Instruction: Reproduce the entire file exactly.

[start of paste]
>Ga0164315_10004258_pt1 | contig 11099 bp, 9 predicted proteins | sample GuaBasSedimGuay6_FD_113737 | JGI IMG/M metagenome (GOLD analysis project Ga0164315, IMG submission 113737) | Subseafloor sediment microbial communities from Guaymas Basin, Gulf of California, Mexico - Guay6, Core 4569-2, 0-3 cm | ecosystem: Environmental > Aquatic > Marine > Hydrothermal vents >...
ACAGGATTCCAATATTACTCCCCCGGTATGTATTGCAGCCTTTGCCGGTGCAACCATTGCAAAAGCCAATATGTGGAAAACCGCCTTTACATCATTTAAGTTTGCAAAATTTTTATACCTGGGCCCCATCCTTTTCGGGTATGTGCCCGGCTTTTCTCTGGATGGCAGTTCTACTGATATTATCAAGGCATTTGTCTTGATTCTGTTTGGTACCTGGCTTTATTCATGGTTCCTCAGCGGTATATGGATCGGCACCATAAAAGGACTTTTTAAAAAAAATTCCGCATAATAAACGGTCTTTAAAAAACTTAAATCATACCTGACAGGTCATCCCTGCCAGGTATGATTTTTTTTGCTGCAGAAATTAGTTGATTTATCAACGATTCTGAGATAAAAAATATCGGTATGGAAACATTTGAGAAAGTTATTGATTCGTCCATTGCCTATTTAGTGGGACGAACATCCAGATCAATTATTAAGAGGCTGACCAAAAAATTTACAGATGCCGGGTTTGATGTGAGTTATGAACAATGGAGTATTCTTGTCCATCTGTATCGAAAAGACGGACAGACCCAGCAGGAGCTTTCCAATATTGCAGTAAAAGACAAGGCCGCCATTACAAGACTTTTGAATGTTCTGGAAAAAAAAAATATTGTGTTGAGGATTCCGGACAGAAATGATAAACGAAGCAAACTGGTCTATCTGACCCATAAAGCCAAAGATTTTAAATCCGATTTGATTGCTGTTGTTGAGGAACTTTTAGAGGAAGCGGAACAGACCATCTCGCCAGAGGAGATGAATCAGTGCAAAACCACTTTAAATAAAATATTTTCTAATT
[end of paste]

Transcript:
>Ga0164315_10004258_pt1 | contig 11099 bp, 9 predicted proteins | sample GuaBasSedimGuay6_FD_113737 | JGI IMG/M metagenome (GOLD analysis project Ga0164315, IMG submission 113737) | Subseafloor sediment microbial communities from Guaymas Basin, Gulf of California, Mexico - Guay6, Core 4569-2, 0-3 cm | ecosystem: Environmental > Aquatic > Marine > Hydrothermal vents >...
ACAGGATTCCAATATTACTCCCCCGGTATGTATTGCAGCCTTTGCCGGTGCAACCATTGCAAAAGCCAATATGTGGAAAACCGCCTTTACATCATTTAAGTTTGCAAAATTTTTATACCTGGGCCCCATCCTTTTCGGGTATGTGCCCGGCTTTTCTCTGGATGGCAGTTCTACTGATATTATCAAGGCATTTGTCTTGATTCTGTTTGGTACCTGGCTTTATTCATGGTTCCTCAGCGGTATATGGATCGGCACCATAAAAGGACTTTTTAAAAAAAATTCCGCATAATAAACGGTCTTTAAAAAACTTAAATCATACCTGACAGGTCATCCCTGCCAGGTATGATTTTTTTTGCTGCAGAAATTAGTTGATTTATCAACGATTCTGAGATAAAAAATATCGGTATGGAAACATTTGAGAAAGTTATTGATTCGTCCATTGCCTATTTAGTGGGACGAACATCCAGATCAATTATTAAGAGGCTGACCAAAAAATTTACAGATGCCGGGTTTGATGTGAGTTATGAACAATGGAGTATTCTTGTCCATCTGTATCGAAAAGACGGACAGACCCAGCAGGAGCTTTCCAATATTGCAGTAAAAGACAAGGCCGCCATTACAAGACTTTTGAATGTTCTGGAAAAAAAAAATATTGTGTTGAGGATTCCGGACAGAAATGATAAACGAAGCAAACTGGTCTATCTGACCCATAAAGCCAAAGATTTTAAATCCGATTTGATTGCTGTTGTTGAGGAACTTTTAGAGGAAGCGGAACAGACCATCTCGCCAGAGGAGATGAATCAGTGCAAAACCACTTTAAATAAAATATTTTCTAATT